Spring seems to have brought with it an outbreak of a new type of allergy: allergic historicus . Unlike allergic rhinitis or hay fever, allergic historicus is not characterized by sinus problems or itchy eyes.  The symptoms, rather, are using historical examples that illustrate one’s ignorance and thus exposing the victim to easy ridicule.  An interesting pathology of the condition is that some people in proximity of an allergic historicus suffer may develop a related condition, historicus fatuus, or even worse historicus dementis.

For example, Dick Armey recently proclaimed the Jamestown Colony as "socialist venture" that left "everybody dead and dying in the snow."  Let’s see:  Jamestown was founded as a for-profit venture by the London Company, a joint stock company in 1607, or about two hundred years before French thinker Saint-Simon first wrote about socialism.  Perhaps Armey confused Capitan John Smith, soldier of fortune and tireless promoter of North America as a place to get rich, with Karl Marx. After all, both men had beards.

Armey also invoked the Federalist Papers as a guide to small government and insisted that Alexander Hamilton believed in a weak national government.   That would be the same Alexander Hamilton who successfully fought for the nationalization of state debts from the Revolution, the creation of a national bank (with the federal government owning 20 percent) and sending federal forces to smash tax protests known as the Whiskey Rebellion.  Hamilton did lose his argument that state governors should be appointed by the President.

Minnesota Congresswoman Michele Bachmann suffers from allergic historicus, for which Californians ought to be grateful.  Representative Bachman has be railing against the US Census as some sort of socialist conspiracy (maybe Hamilton snuck Article I, Section 2 requiring a census into the Constitution) and at one point suggested the Japanese Internment was enabled by Census data.  Of course anyone familiar with the history of Japanese immigration in California and the West Coast knows that restrictive housing convents and limits on the ability of Japanese to own property meant nearly all urban Nisei and Isei lived in segregated "Japan Towns."  But we should encourage Representative Bachmann.  North Carolina will pick up a new Congressional seat which will come from either California or Minnesota, so let’s all hope Bachmann convinces Minnesotans to boycott the census.  Besides, the seat Minnesota loses may be Bachmann’s.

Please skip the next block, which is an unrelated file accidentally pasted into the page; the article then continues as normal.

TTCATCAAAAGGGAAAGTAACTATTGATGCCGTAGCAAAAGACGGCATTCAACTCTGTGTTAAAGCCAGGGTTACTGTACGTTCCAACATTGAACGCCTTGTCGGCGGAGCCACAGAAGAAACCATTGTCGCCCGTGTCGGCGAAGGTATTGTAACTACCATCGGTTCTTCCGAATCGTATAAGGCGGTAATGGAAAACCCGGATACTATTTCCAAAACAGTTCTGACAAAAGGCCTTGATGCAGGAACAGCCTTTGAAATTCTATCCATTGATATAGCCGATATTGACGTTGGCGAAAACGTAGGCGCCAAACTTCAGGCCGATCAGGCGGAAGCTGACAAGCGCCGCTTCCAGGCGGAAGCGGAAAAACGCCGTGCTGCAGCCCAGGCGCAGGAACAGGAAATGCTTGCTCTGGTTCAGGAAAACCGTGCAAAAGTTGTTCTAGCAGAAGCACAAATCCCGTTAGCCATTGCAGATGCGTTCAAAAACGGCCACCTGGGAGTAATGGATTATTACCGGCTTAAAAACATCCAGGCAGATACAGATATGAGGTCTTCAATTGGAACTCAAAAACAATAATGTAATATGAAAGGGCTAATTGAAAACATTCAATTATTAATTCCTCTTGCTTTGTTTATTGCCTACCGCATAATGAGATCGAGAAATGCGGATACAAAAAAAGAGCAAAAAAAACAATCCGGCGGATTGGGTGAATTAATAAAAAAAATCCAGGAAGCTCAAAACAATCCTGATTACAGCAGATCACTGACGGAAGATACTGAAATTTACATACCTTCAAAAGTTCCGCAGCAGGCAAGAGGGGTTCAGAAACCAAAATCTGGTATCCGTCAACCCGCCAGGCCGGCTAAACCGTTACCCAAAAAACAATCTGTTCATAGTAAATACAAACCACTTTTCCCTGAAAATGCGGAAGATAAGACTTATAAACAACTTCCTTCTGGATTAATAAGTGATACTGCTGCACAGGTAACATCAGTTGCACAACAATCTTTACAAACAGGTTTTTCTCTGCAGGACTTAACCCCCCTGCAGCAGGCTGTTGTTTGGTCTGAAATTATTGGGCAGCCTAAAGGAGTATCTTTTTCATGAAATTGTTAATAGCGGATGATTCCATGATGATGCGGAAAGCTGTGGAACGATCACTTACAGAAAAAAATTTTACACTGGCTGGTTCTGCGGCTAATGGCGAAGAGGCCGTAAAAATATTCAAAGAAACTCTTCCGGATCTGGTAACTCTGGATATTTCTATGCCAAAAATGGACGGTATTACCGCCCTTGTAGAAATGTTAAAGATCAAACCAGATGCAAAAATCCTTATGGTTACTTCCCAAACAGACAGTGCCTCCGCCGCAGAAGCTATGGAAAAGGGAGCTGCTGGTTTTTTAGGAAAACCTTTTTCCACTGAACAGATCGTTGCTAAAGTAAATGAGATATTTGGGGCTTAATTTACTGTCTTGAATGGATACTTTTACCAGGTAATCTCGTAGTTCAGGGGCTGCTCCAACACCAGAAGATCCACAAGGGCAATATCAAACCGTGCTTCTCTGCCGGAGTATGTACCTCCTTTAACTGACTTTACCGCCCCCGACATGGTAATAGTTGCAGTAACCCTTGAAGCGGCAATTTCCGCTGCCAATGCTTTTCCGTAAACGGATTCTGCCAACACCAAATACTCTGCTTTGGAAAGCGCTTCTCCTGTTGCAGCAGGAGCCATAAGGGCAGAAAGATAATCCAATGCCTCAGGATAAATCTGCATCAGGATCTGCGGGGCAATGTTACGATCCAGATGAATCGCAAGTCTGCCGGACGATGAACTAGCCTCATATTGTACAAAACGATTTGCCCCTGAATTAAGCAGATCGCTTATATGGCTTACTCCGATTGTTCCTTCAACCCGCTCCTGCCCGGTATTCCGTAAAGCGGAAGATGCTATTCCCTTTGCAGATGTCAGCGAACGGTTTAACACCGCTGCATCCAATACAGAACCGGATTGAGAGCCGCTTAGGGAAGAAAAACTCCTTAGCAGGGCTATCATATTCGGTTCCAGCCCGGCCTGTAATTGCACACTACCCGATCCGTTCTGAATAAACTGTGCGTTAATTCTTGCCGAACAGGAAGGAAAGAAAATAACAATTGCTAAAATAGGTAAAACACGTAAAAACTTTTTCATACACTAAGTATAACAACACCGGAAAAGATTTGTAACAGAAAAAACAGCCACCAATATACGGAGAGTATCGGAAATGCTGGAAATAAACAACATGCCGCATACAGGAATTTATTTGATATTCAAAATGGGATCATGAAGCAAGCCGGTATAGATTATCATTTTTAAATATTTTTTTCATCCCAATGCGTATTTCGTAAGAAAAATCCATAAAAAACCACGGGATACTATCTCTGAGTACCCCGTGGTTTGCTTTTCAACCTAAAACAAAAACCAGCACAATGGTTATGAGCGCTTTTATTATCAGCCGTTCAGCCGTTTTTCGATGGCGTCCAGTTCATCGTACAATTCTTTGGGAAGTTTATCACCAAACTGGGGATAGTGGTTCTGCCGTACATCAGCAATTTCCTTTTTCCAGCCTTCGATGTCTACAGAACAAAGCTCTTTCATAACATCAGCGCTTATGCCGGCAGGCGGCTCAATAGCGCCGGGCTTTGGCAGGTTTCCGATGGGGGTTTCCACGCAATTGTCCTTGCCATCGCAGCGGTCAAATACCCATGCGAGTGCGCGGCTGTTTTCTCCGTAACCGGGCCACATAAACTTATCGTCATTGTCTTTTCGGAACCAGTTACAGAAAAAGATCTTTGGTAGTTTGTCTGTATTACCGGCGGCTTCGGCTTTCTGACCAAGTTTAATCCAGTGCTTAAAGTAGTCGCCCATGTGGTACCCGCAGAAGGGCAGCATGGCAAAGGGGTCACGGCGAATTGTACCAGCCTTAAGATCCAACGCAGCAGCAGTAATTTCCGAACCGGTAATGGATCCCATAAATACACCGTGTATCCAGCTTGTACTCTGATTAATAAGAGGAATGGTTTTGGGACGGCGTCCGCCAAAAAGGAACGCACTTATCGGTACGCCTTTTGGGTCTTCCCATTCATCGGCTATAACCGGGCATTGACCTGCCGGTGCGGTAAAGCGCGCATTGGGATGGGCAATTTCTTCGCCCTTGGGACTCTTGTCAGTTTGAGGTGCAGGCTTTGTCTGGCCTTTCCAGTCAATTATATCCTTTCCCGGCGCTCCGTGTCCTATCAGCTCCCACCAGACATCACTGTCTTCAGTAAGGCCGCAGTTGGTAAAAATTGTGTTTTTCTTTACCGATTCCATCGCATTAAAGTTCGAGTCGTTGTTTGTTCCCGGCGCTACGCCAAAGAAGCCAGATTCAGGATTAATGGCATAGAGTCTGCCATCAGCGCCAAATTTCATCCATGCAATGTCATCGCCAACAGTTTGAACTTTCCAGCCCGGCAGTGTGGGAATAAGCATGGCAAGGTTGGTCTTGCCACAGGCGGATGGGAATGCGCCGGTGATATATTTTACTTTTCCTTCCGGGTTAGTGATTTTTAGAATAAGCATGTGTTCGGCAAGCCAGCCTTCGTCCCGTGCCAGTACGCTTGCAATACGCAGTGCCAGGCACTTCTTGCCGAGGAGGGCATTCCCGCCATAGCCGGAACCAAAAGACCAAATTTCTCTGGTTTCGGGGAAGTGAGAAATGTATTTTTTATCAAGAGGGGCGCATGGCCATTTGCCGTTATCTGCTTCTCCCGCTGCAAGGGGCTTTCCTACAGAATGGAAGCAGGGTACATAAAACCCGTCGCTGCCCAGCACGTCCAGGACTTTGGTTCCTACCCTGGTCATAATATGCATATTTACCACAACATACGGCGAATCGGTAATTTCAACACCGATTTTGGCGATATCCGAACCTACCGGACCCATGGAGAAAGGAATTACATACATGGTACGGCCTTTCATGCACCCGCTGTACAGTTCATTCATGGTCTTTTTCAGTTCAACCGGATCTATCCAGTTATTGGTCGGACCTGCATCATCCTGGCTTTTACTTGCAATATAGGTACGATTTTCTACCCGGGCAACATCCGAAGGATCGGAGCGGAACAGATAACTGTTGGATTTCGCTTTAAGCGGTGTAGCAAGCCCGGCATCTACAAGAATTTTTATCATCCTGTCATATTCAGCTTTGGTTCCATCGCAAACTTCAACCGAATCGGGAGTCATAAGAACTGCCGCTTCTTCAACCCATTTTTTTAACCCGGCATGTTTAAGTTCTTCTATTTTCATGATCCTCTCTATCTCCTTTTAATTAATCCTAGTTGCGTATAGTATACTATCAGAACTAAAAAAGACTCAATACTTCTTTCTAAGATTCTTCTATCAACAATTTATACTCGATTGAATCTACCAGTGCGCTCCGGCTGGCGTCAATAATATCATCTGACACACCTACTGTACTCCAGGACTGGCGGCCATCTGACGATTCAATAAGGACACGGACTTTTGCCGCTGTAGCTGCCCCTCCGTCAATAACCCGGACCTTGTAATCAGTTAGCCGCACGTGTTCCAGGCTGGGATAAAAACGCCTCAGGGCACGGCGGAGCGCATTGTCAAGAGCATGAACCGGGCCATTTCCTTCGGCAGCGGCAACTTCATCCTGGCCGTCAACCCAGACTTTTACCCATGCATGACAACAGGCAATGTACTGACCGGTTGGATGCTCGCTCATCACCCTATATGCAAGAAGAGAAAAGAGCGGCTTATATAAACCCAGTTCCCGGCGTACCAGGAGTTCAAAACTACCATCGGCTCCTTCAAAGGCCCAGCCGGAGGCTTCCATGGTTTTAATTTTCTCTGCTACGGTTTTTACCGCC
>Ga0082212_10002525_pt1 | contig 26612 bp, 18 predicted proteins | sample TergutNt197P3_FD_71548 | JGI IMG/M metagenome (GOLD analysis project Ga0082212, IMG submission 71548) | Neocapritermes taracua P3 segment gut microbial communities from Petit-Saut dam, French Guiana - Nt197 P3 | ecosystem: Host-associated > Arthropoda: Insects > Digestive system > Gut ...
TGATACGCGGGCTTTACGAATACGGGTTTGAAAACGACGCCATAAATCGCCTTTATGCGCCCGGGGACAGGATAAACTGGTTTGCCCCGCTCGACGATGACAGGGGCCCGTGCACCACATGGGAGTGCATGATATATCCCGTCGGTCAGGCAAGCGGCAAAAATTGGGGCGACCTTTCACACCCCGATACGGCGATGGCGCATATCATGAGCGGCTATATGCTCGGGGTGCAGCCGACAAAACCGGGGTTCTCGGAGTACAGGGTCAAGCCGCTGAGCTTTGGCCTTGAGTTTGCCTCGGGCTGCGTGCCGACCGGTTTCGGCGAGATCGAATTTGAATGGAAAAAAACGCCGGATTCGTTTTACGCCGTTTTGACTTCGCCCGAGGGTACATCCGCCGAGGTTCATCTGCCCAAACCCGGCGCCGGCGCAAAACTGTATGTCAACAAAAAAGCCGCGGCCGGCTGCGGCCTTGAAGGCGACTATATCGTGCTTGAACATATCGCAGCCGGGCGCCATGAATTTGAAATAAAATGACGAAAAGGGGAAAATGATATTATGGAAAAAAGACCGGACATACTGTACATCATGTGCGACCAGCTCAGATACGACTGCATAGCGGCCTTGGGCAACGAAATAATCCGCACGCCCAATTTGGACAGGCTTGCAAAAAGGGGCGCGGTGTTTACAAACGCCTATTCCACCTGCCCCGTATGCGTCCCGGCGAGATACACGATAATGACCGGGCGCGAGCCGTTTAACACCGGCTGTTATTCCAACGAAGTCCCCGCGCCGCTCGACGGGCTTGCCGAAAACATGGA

The Texas School Board wants to make sure that Texas children understand that some civil rights advocates were violent.  According to the FBI, during the Civil Rights era (1950 to 1970), nine Blacks were lynched for the usual reasons and more than 100 people murdered in connection with Civil Rights activities (of which about 40 remain unsolved).  During the same period no Klansman, no arch- segregationist was murdered by a civil rights worker.  But, hey, who knows, maybe Cheney, Goodman and Schwerner turned violent before they were murdered.

The recent uproar over Virginia Governor Robert McDonnell’s proclamation of Confederate History Month set off another widespread attack of allergic historicus and historicus dementis.  In defending Governor McDonnell’s right to ignore slavery and then lambasting him for amending his proclamation to include a reference to slavery, many conservatives trotted out the canard that the Civil War had nothing to do with slavery.  Sorry, folks, that just ain’t so and that’s the opinion of those who were there.

Just two months after his victory at Appomattox, Ulysses S. Grant penned his farewell message to the Union Army.  In the first passage, Grant refers to slavery as the "the cause and pretext of the Rebellion."  But Grant was one of those damn Yankees so why believe him?  How about the North Carolina Standard, a stalwart supporter of secession?  The Standard opposed the eleventh hour proposal to enlist slaves in the Confederate army with the promise of emancipation saying, "It is abolition doctrine… the very doctrine which the war was commenced to put down."  Virginia’s own Act of Secession included references to joining with slave-holding states.

For those who want to dismiss the inconvenience of slavery, consider this: if the South fought for property rights, it was the right to hold slaves as property; if the South fought to protect its economic system, it was a system the overwhelming wealth of which was based on slavery; if it was to defend state’s rights, it was the right of states to hold slaves.

When I was a boy, my mother would tell me stories of "Gros-pop", her grandfather and my great-grandfather.  Martin Bender immigrated from Germany to Illinois and in September 1861 he heeded Lincoln’s call for "100,000 more" enlisting in the 46th Illinois Volunteer Infantry.  He fought at Fort Donelson and Shiloh where he was wounded so badly that he was partly disabled the rest of his life.  He never really mastered English and would give my mother a dime if she would say a few German phrases.  He also loved to talk about his days in the war.  Once my mother asked him why he had joined the army (family legend is that he left Germany rather than be conscripted).  His answer: "For mein country and to beat the verdammen slavers."  That was not allergic historicus.